Programs that contain discussion have vanished from the TV screen completely. Savik Shuster’s program on the TRK Ukrayina channel is perceived in Russia as something romantic, improbable, a fairy tale, which elicits the comment, “Yes, things are different there in Kyiv.”

    Pessimism among journalists is total and irreversible.

    The Word Is A Weapon

    There is one sphere, however, which is the exclusive preserve of propagandists: political statements and political decisions by Putin and Medvedev. There not only discussions, but even simple questions are impossible.

    There is a basic Kremlin decision: Russia has embarked on an information war. From now on, lies on television are no longer lies, but a weapon against the enemy.

    In the case of Georgia, they lied day in, day out, at the slightest pretext. The more absurd the lie, the better.

    When the first case of swine flu was diagnosed in Krasnodar Krai, an “expert” appeared on the screen and told an improbable story. He said there “are reports” that swine flu came from Georgia and that “there was a secret biological laboratory where experiments were conducted on pigs.” Then some of the pigs escaped, mated with wild boar, crossed the frontier into the Russian Federation — and there you are!

    They lied from the very first minutes of the war in Georgia. They showed Russian Hurricane rockets and said they were Georgian Grad rockets. They lied constantly about the number of casualties: first they said 2,000, then 160, then 59, then 71.

    They lied when they said Georgia planned to poison the Tskhinvali water supply, which was ridiculous because the small river that supplies drinking water to Tskhinvali flows into Georgia.

    The film “8/8/8” was devoted to the anniversary of last year’s war, which began on that date. It was in that film that the old Ossetian woman told how the “Georgian-Americans” forced their way into her home.

    No Relations, No Questions

    The most important media strategy is “no questions.”

    Medvedev visits German Chancellor Angela Merkel and tells her that Russia will have “no dealings” with Ukrainian President Viktor Yushchenko. And no one has the right to ask what that statement means.

    Breaking off diplomatic relations? Annulling some agreement or other? Closing the borders and cancelling flights to Ukraine? There was a similar statement with regard to Georgia, and flights there were cancelled.

    And the main thing: will there be a war?

    That’s not a joke, after all, the president did say “no relations.”

    And the most important question: if Yushchenko is reelected president, does that mean there will be “no relations” for five, or 10, or 15 years?

    But there are no answers, just as there is not a single program where the top leadership would have to answer questions and provide explanations about the most vital issues of war and peace and about their own statements, which could give rise to a new war with Russia’s closest neighbor.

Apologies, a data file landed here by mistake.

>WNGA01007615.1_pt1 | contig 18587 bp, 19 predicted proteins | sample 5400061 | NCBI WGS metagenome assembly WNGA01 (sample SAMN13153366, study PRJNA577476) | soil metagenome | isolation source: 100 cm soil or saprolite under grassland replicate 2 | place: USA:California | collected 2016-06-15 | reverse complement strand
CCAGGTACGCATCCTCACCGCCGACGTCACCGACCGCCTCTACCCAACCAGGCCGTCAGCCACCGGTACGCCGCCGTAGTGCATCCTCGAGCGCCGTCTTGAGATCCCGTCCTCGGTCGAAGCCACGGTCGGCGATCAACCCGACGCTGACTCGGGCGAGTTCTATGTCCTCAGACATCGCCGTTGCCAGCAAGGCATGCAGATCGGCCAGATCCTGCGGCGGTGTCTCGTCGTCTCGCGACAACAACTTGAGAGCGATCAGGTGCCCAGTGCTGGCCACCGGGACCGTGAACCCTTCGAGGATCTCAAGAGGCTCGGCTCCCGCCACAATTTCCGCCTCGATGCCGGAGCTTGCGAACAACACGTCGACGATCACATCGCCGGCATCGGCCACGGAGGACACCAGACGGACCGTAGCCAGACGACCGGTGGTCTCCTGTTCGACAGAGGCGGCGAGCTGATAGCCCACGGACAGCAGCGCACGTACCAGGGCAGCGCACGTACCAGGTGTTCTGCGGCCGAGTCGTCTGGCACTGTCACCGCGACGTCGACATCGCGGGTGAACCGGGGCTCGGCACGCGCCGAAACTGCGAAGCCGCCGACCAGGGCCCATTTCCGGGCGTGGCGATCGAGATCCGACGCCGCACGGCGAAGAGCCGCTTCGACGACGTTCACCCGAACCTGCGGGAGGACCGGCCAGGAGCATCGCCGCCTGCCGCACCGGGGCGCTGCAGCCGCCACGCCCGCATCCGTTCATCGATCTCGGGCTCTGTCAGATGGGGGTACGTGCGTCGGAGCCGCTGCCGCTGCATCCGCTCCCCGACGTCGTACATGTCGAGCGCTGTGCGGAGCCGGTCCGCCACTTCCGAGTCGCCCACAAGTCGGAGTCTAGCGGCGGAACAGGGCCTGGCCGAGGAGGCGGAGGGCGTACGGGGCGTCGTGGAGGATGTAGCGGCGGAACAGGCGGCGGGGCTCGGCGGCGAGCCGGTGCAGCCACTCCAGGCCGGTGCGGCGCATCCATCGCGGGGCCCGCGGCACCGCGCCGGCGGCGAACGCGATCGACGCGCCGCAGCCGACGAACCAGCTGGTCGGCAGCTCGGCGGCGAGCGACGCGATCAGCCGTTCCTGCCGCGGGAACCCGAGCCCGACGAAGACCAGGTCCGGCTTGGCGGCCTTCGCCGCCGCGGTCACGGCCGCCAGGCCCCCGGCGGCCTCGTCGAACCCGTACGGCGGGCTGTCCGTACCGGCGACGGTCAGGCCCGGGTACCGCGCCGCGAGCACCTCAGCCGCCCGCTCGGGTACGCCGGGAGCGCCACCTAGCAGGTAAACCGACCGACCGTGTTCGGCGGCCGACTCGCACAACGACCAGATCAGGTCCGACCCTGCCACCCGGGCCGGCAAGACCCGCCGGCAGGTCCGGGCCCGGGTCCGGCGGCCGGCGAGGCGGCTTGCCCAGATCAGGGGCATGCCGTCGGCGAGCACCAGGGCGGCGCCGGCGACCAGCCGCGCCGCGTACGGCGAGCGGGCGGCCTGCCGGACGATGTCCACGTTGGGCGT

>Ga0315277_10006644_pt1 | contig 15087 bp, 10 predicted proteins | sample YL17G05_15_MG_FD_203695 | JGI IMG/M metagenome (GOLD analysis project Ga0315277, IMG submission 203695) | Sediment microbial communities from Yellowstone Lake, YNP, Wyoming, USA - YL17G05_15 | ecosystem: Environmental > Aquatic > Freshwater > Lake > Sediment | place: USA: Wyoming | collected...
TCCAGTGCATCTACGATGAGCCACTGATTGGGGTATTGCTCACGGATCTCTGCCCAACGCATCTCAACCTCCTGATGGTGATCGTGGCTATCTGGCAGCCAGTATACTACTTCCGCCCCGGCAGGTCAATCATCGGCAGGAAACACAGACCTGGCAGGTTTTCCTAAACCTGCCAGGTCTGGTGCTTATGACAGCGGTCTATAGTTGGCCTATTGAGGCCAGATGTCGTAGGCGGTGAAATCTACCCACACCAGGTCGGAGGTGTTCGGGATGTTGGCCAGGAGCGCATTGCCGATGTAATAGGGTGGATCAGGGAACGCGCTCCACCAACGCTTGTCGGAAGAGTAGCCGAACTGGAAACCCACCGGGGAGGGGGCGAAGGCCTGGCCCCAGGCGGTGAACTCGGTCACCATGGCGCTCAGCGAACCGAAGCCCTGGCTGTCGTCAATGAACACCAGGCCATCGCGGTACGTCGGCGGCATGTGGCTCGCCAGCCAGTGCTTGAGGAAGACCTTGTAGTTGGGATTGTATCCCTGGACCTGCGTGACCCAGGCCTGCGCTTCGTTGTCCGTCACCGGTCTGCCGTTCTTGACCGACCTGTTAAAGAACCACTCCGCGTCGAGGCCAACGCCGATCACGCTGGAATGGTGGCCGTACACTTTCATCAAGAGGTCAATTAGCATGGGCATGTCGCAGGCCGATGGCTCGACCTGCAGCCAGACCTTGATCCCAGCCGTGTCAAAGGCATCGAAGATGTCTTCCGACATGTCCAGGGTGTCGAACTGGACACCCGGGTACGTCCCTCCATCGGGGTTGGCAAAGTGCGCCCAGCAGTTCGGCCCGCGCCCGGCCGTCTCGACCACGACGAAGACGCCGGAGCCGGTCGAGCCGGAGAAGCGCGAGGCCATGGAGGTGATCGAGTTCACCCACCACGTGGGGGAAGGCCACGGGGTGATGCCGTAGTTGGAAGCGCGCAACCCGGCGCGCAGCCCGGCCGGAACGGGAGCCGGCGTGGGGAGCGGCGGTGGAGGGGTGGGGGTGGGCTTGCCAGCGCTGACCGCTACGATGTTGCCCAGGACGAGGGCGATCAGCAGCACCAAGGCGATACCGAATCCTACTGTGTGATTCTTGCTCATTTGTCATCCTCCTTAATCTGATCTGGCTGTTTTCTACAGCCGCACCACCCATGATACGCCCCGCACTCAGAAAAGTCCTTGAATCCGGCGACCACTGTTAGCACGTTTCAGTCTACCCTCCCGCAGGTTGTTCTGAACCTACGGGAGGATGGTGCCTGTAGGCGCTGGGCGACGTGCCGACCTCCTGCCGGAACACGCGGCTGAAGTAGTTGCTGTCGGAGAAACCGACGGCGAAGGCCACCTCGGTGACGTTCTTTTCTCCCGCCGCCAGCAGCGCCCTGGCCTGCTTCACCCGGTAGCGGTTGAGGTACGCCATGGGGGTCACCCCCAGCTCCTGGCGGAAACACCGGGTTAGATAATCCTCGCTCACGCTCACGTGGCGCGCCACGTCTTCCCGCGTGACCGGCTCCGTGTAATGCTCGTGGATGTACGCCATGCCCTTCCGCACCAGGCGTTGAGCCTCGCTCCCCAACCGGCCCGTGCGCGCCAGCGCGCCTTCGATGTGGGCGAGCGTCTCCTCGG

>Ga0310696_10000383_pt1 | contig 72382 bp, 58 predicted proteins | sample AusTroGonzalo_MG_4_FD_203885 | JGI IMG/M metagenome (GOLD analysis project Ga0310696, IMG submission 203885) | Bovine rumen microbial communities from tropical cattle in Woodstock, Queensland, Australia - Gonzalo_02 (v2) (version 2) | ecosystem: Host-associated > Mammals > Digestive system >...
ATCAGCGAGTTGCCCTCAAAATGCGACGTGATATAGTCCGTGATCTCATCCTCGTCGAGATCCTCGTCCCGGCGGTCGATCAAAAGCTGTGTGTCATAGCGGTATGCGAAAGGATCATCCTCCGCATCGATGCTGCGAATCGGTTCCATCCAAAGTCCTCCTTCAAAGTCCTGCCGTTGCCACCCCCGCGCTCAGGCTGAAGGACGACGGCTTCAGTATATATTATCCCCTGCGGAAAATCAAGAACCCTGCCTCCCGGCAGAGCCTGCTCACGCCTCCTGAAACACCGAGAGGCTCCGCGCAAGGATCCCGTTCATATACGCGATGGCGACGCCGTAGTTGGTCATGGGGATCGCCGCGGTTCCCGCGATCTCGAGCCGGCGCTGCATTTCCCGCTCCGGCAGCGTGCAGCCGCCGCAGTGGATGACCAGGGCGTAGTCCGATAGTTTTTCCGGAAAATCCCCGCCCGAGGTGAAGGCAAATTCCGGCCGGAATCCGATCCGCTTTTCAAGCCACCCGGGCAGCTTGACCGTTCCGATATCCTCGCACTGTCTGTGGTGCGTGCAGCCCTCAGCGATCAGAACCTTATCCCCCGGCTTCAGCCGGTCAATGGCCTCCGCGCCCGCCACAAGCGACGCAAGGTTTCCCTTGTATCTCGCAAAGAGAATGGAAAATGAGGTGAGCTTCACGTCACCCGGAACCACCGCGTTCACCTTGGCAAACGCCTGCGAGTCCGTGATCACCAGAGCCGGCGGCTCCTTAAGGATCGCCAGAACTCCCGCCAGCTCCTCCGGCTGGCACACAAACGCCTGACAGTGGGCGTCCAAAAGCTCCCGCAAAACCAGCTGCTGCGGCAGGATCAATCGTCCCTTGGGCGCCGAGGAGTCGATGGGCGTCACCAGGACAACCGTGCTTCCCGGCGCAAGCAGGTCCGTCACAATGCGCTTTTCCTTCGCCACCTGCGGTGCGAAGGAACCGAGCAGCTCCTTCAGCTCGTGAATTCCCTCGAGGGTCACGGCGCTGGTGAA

Russian journalists joke that: “When I watch the first channel of Russian TV, I have the impression that Ernst is looking at me from the screen as though I were trash.”

    Konstantin Ernst is that channel’s director-general.

    Matviy Hanapolsky is a broadcaster for the Russian radio station Ekho Moskvy.

    http://www.rferl.org/content/Putin_TV/1808697.html

  4. Great stuff guys, thanks a lot!

    ANDREW, we will blog your item next week.

    ROBERT, Kim has been inspired by your links. Expect something strong on the Pajamas blog about this in the near future.

  5. Oh, look, the oily orthodox moozer roosha “church” of the Ku Klux Klan, complete with “Russian Knights” is on the warpath.

    Kirill, the Chief Wizard in the Big Halloween Costume of the oily orthodox moozer rasha “church” and his $36,000 watch must be very, very proud.

    http://www.jamestown.org/programs/edm/single/?tx_ttnews%5Btt_news%5D=35449&tx_ttnews%5BbackPid%5D=27&cHash=15c7a18359
    In the view of the local people, these crosses do not represent religion: they are considered as memorials erected by murderers by those who killed and continue killing their sons, brothers, husbands, daughters, wives, sisters. The underlying reasons as to why local people attack Russian monuments are similar to the general background to Natalia Estemirova’s murder. She once refused to walk on the central street in Grozny, after the street was renamed by Kadyrov as Putin’s boulevard (www.guardian.co.uk, July 23).

    Each of the representatives of the Russian Orthodox Church has a special duty – serving the Russian army in the conflict zones, blessing the new recruits before they go to war, and honoring those who died performing their duty (www.tver.eparhia.ru, December 13, 2001). Although there is nothing unusual in any of these activities, from a local perspective the Russian army and security services have waged war on civilians; while the Russian Orthodox has offered justification for these killings.

    After the first war in Chechnya, public opinion in Russia was critical of the government’s action in the republic. Not only because of solidarity with the people of Chechnya, but also due to the loss of many young soldiers during the first war. Why did public opinion in Russia turn from strong protest to ignorance, and even approval on some levels? (www.specnaz.ru, December 7, 2005). Moreover, it appears that the Russian Orthodox Church has successfully fed this campaign by manipulating popular perceptions of the conflict. The crosses around the North Caucasus are symbolic of the union between the Church and the State in an effort to strengthen Velikaya Rus (Great Russia), regardless of the costs involved – be it the lives of thousands of civilians labeled as separatists, terrorists, religious extremists, or western spies, or Russian soldiers who die unknown and unreported, and in many cases even uncounted. Those deaths have been justified by the Russian Orthodox Church.